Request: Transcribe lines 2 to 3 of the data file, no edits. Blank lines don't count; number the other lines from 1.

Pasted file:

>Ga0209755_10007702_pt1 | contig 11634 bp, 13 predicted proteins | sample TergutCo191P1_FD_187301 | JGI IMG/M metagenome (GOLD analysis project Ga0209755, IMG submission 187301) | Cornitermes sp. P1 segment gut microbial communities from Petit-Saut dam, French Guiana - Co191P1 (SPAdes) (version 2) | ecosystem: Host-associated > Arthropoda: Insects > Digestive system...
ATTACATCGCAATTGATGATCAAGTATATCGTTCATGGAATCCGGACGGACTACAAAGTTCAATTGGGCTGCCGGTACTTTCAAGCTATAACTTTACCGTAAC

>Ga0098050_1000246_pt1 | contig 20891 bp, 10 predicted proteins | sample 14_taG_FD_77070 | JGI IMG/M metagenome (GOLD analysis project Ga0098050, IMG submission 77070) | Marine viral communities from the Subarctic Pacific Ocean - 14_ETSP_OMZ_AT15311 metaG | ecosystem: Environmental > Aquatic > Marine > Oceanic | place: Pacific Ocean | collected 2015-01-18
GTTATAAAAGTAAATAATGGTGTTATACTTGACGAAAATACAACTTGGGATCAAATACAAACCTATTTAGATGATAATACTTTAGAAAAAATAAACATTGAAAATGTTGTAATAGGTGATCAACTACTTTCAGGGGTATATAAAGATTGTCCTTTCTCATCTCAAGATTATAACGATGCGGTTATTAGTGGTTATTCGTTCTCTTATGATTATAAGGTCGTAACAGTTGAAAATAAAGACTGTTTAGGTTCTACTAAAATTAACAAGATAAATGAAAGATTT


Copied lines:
ATTACATCGCAATTGATGATCAAGTATATCGTTCATGGAATCCGGACGGACTACAAAGTTCAATTGGGCTGCCGGTACTTTCAAGCTATAACTTTACCGTAAC

>Ga0098050_1000246_pt1 | contig 20891 bp, 10 predicted proteins | sample 14_taG_FD_77070 | JGI IMG/M metagenome (GOLD analysis project Ga0098050, IMG submission 77070) | Marine viral communities from the Subarctic Pacific Ocean - 14_ETSP_OMZ_AT15311 metaG | ecosystem: Environmental > Aquatic > Marine > Oceanic | place: Pacific Ocean | collected 2015-01-18